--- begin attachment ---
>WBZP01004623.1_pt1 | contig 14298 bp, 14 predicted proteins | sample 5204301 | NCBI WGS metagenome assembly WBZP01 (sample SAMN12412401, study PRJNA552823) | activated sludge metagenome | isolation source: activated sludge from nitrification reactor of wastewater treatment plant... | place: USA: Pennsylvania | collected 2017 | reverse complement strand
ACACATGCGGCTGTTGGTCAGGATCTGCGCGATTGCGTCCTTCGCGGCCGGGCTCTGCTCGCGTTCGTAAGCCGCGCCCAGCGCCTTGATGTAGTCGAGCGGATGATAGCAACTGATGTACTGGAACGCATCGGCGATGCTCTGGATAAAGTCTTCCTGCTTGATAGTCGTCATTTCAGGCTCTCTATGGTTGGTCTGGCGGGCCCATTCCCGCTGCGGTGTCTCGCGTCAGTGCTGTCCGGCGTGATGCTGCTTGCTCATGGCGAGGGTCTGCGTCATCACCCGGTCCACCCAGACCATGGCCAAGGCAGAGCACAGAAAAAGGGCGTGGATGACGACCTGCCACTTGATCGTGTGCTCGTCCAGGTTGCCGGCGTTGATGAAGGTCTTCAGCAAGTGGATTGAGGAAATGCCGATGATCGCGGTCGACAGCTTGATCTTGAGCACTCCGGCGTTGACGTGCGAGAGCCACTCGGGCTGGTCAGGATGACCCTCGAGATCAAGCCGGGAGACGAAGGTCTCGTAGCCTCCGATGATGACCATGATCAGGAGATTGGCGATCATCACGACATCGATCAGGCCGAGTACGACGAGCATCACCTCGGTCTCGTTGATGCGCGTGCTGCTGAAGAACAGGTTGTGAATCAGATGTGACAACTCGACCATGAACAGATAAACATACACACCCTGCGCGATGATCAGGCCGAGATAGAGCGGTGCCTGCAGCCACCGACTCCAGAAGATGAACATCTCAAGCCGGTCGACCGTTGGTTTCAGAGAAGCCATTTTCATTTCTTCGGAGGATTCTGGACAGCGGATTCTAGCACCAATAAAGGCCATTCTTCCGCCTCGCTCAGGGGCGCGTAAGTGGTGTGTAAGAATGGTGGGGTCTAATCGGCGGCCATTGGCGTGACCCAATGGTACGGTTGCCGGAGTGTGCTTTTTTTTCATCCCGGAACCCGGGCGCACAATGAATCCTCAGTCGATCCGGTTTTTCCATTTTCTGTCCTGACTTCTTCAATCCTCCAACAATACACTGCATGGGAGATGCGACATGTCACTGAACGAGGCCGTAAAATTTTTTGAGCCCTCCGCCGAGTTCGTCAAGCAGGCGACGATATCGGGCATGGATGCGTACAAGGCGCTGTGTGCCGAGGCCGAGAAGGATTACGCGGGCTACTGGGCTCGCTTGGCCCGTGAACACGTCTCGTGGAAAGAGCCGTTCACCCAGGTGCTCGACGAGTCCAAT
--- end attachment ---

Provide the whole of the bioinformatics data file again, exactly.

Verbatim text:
>WBZP01004623.1_pt1 | contig 14298 bp, 14 predicted proteins | sample 5204301 | NCBI WGS metagenome assembly WBZP01 (sample SAMN12412401, study PRJNA552823) | activated sludge metagenome | isolation source: activated sludge from nitrification reactor of wastewater treatment plant... | place: USA: Pennsylvania | collected 2017 | reverse complement strand
ACACATGCGGCTGTTGGTCAGGATCTGCGCGATTGCGTCCTTCGCGGCCGGGCTCTGCTCGCGTTCGTAAGCCGCGCCCAGCGCCTTGATGTAGTCGAGCGGATGATAGCAACTGATGTACTGGAACGCATCGGCGATGCTCTGGATAAAGTCTTCCTGCTTGATAGTCGTCATTTCAGGCTCTCTATGGTTGGTCTGGCGGGCCCATTCCCGCTGCGGTGTCTCGCGTCAGTGCTGTCCGGCGTGATGCTGCTTGCTCATGGCGAGGGTCTGCGTCATCACCCGGTCCACCCAGACCATGGCCAAGGCAGAGCACAGAAAAAGGGCGTGGATGACGACCTGCCACTTGATCGTGTGCTCGTCCAGGTTGCCGGCGTTGATGAAGGTCTTCAGCAAGTGGATTGAGGAAATGCCGATGATCGCGGTCGACAGCTTGATCTTGAGCACTCCGGCGTTGACGTGCGAGAGCCACTCGGGCTGGTCAGGATGACCCTCGAGATCAAGCCGGGAGACGAAGGTCTCGTAGCCTCCGATGATGACCATGATCAGGAGATTGGCGATCATCACGACATCGATCAGGCCGAGTACGACGAGCATCACCTCGGTCTCGTTGATGCGCGTGCTGCTGAAGAACAGGTTGTGAATCAGATGTGACAACTCGACCATGAACAGATAAACATACACACCCTGCGCGATGATCAGGCCGAGATAGAGCGGTGCCTGCAGCCACCGACTCCAGAAGATGAACATCTCAAGCCGGTCGACCGTTGGTTTCAGAGAAGCCATTTTCATTTCTTCGGAGGATTCTGGACAGCGGATTCTAGCACCAATAAAGGCCATTCTTCCGCCTCGCTCAGGGGCGCGTAAGTGGTGTGTAAGAATGGTGGGGTCTAATCGGCGGCCATTGGCGTGACCCAATGGTACGGTTGCCGGAGTGTGCTTTTTTTTCATCCCGGAACCCGGGCGCACAATGAATCCTCAGTCGATCCGGTTTTTCCATTTTCTGTCCTGACTTCTTCAATCCTCCAACAATACACTGCATGGGAGATGCGACATGTCACTGAACGAGGCCGTAAAATTTTTTGAGCCCTCCGCCGAGTTCGTCAAGCAGGCGACGATATCGGGCATGGATGCGTACAAGGCGCTGTGTGCCGAGGCCGAGAAGGATTACGCGGGCTACTGGGCTCGCTTGGCCCGTGAACACGTCTCGTGGAAAGAGCCGTTCACCCAGGTGCTCGACGAGTCCAAT